If you haven’t seen the 2020 Super Bowl Halftime Show, then go watch it. Now. What you’ll see is a Colombian and a Puerto Rican taking the stage to not only give one of the most energetic and colorful performances the sporting event has ever seen, but to also make social and political statements while showcasing their talents and their cultures.
Shakira and Jennifer Lopez made history. They were the first Latina duo to ever perform at the Halftime Show, and they were joined by Puerto Rican and Colombian artists Bad Bunny and J. Balvin, making it an all-Latino performance. Four Latin Americans taking the stage at one of the most highly anticipated events in the U.S.
Yet, when I first saw the show, it seemed like no one around me quite understood what this meant exactly. No one really got why I counted down to the end of the second quarter and moved closer to the TV when it was finished. They most likely assumed that I was simply perpetuating a stereotype by being interested in the Halftime show rather than the game.
But what the performance meant to me was that I was watching women I had grown up listening to take the stage. I was hearing my mom’s native language at a U.S. American event. I was seeing my own heritage on screen.
Hearing Spanish songs was already exciting enough, but when Shakira broke into a salsa rendition of her song, “Chantaje,” I lost it. There she was, doing something I had seen my mom do countless times in our kitchen, only on a national platform. Later in the show, both J.Lo and Shakira danced salsa again, this time with a whole crew of young dancers behind them doing the same.
Salsa at the Super Bowl Halftime show! When I called my mom afterward to ask if she had seen it, she picked up and immediately knew why I was calling. Salsa at the Super Bowl Halftime show. That was what we kept repeating to each other. It wasn’t just “Latinized” pop. It was authentic, pure salsa.
It was seeing something so familiar on a screen that made us squeal with excitement over the phone. And to hear a language we spoke at home sung at a national event. I had to call her to share in that elation with someone because when I exclaimed at the sight of Shakira dancing, the people around me stayed silent.
The internet and most of the people I watched the show with got lost in the hits and the outfits, or in the fact that J.Lo was on a pole. Even now, the talk is all about how sexual the show was, how fit the two women are at their age, how funny Shakira’s tongue was — which, by the way, is a Zaghrouta, and was an homage to her Middle Eastern heritage, so take that in. A lot of the conversation around the show hasn’t highlighted the significance of this performance.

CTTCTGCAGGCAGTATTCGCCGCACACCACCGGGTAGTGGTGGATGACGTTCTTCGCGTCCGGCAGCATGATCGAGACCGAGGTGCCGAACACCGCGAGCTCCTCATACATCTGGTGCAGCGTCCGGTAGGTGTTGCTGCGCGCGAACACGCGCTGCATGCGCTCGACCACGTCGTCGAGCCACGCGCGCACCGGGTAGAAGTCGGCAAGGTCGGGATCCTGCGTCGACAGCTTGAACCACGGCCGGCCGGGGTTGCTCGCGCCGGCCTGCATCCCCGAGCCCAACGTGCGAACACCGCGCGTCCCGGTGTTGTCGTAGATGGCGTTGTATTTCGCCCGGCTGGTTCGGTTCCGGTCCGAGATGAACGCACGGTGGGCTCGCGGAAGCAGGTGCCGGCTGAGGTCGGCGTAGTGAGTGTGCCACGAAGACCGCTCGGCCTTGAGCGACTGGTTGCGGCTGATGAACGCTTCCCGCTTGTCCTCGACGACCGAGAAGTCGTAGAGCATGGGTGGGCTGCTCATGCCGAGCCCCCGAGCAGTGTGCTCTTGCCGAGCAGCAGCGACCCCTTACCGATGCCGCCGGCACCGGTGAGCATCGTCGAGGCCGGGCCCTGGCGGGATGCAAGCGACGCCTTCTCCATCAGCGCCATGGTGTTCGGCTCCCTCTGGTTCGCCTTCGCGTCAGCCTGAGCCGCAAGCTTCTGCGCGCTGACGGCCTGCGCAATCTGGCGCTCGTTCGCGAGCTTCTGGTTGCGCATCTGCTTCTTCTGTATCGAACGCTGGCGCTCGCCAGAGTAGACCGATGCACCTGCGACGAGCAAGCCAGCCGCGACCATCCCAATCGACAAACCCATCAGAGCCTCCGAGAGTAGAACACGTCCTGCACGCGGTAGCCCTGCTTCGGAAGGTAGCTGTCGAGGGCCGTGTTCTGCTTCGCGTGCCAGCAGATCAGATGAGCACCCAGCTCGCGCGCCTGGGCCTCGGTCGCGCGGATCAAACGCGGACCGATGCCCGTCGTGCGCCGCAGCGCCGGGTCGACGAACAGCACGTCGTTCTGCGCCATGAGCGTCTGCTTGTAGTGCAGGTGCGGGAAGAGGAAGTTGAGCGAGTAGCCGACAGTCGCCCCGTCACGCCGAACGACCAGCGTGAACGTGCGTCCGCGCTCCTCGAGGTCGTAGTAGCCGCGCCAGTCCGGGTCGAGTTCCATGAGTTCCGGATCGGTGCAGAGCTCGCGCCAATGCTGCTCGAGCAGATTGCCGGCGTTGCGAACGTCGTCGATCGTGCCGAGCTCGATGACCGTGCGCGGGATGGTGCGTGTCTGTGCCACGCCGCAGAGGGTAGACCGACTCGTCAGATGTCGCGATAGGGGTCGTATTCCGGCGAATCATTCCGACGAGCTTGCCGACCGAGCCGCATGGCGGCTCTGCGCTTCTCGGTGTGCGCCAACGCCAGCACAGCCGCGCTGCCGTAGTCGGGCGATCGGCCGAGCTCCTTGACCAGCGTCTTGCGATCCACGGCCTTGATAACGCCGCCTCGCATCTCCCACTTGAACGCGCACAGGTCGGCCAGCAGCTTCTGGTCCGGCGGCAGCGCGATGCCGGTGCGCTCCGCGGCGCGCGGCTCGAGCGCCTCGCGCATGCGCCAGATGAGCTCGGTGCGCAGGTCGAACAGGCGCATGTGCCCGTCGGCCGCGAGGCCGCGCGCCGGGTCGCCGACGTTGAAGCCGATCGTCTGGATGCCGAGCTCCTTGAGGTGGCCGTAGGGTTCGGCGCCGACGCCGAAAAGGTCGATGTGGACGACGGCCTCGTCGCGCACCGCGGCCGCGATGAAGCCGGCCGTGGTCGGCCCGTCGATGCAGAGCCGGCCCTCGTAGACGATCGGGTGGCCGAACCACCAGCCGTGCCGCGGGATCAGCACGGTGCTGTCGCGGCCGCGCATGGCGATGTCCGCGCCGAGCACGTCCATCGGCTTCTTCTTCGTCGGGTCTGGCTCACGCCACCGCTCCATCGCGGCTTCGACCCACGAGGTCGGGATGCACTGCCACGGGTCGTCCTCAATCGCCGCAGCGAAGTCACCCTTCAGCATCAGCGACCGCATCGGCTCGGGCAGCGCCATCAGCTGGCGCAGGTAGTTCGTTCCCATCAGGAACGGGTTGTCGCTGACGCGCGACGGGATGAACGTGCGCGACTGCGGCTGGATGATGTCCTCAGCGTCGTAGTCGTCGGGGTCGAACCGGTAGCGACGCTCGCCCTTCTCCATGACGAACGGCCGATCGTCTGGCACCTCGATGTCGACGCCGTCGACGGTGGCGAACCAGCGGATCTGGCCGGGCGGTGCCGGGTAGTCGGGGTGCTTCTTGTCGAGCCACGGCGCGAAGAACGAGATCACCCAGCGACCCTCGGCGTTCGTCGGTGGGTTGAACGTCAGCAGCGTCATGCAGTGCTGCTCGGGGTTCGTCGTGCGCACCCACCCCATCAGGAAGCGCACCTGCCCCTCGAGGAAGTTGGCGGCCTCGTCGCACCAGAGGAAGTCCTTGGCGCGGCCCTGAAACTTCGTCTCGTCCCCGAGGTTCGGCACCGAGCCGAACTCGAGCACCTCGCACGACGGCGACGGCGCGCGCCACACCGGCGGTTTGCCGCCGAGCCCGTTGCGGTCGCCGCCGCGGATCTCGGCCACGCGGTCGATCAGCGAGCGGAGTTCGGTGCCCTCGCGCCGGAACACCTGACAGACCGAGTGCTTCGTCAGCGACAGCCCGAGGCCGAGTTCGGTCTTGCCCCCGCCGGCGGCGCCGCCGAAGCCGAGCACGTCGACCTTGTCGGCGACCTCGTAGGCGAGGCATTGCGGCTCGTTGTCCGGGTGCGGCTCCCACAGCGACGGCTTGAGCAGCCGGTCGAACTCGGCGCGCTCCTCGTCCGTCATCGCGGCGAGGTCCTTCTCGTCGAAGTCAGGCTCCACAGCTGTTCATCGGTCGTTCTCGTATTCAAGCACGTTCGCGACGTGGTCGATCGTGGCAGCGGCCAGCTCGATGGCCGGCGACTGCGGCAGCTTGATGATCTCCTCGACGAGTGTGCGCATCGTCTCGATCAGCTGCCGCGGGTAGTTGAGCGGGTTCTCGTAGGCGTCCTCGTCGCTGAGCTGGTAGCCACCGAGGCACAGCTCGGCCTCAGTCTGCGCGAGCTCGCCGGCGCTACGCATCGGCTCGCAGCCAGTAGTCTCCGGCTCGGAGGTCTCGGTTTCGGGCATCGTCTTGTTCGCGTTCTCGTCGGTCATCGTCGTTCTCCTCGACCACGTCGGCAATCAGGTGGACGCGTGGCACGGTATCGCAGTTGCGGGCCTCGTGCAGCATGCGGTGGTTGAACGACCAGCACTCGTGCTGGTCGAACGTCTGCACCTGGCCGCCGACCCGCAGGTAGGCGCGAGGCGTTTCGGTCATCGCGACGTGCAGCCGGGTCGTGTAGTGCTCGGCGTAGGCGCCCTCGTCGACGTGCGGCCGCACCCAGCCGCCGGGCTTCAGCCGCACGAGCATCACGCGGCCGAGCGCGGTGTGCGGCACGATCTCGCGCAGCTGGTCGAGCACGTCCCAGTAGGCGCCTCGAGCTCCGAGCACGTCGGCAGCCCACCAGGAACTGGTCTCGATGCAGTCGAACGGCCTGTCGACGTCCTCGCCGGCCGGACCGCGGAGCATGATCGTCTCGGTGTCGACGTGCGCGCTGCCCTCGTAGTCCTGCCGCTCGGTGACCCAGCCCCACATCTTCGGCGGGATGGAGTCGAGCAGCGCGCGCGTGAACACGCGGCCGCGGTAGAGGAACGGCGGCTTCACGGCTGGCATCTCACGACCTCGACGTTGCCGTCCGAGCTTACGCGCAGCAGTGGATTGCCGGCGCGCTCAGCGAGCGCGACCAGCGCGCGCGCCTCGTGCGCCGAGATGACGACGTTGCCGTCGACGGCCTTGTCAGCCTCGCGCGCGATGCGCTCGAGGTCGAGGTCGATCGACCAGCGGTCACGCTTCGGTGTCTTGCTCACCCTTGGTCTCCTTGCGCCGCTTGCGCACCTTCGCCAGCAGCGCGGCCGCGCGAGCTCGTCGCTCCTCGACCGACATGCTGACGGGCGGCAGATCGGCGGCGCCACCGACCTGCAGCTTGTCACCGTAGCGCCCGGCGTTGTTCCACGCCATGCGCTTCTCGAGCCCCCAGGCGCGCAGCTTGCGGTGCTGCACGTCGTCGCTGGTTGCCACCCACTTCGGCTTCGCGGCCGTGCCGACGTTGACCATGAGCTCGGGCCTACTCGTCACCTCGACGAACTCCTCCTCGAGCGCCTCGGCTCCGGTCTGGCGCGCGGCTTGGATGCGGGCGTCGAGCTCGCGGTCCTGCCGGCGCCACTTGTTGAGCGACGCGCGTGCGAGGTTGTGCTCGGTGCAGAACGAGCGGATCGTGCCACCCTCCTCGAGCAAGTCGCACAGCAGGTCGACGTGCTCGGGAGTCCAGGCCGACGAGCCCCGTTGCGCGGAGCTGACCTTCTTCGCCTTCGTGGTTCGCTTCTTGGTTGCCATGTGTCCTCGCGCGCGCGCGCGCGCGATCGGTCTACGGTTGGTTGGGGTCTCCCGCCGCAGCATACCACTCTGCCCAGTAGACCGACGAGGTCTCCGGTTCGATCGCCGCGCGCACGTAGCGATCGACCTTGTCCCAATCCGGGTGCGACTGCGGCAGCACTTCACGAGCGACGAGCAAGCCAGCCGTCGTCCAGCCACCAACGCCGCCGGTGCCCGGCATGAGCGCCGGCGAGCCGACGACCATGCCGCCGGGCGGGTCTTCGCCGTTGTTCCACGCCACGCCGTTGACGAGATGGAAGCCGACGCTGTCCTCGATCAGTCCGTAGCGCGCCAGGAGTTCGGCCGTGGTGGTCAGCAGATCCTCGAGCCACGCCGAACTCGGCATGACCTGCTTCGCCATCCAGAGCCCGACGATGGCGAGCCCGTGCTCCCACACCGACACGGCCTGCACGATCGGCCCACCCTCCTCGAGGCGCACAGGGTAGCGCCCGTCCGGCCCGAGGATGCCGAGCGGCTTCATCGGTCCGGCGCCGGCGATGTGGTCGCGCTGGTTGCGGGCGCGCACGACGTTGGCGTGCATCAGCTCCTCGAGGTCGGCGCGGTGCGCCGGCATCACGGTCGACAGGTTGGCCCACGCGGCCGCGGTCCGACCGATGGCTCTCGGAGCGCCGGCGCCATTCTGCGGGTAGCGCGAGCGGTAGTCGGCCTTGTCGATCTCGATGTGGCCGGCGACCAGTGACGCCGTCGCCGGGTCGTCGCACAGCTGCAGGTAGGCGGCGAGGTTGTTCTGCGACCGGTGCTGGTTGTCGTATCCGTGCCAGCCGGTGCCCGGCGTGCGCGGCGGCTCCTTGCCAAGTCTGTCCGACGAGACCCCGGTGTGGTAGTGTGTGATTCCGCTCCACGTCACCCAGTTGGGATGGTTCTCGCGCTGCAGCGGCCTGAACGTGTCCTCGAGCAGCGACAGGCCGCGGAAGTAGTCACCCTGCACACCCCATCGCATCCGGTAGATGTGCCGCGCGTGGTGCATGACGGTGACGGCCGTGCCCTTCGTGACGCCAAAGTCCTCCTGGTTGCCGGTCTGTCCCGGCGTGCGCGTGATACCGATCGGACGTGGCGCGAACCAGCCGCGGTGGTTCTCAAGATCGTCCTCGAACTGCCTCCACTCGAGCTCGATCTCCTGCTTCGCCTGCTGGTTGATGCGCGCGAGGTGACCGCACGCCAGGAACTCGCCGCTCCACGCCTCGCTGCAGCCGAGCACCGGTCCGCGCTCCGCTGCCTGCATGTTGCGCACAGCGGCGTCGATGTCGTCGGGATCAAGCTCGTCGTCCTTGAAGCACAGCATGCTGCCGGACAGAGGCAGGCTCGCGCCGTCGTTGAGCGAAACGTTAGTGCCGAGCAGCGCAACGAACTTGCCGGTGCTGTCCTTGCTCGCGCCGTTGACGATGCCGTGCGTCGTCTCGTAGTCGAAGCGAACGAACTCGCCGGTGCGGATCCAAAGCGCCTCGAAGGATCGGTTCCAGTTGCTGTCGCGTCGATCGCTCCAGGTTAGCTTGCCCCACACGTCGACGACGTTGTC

To be fair, the performance was a sight. The colors, the glitter and the choreography were impressive on their own. But to those comments, I have a few things to say. The first is that Adam Levine took his shirt off in last year’s show, but there wasn’t an outcry about that being too sexual. The fact that this year’s performance did receive that reaction speaks to how Latina women are oversexualized in the U.S. to begin with, so if they choose to dance a certain way or wear tight clothes, then their sensuality becomes unbearable for predominantly white audiences.
The second issue is that those who did focus on those aspects did not understand the statement this show made. J.Lo’s daughter, Emme, joined the performance, starting with a sweet rendition of her mother’s song, “Let’s Get Loud.” She did this while in a structure made out of tubes that seemed to resemble a cage, along with other children in similar structures.
In that small yet significant moment, the show became a political protest. It was short, so one could almost miss it. But once one realizes there were children wearing white in cages encouraging the crowd to get loud, it becomes much less subtle. It was a call to action and a reminder that Latino brothers and sisters are currently detained at the border. Then, while J.Lo continued the song with an American flag draped over her shoulders, Emme switched to sing Bruce Springsteen’s “Born in the USA.” J.Lo opened the flag up to reveal a Puerto Rican flag on the other side.
Up until that moment, the performers had shared a lot of their own cultures with the audience. Shakira could be heard exclaiming “Barranquilla!” in the microphone, calling out to her home city. Lopez yelled “Boricua!” to signal her heritage, sampled a well-known Puerto Rican song called Aguanile during a dance break, and called out to the Bronx to display the duality of her Latina identity.
Yet in making their political and social statements while presenting their own Latin American cultures, the performers were telling the world that they knew what this show meant. It was unity. Although it wasn’t perfect, because the event still lacks representation, as the performers were Latinos of lighter skin color while Latinos of darker skin colors continue to see themselves misrepresented in the entertainment industry.
But the fact that the Super Bowl Halftime show included four all-Latino artists singing in their native language was still huge. And the performers took that chance to highlight a prevalent issue facing part of the Latino community in the U.S., as if to say, “We see you” — and even though we lead different lives and come from different backgrounds, we’re with you.
Ana Clyde is a senior sports reporter and the copy editor for The Beacon. She can be reached at firstname.lastname@example.org.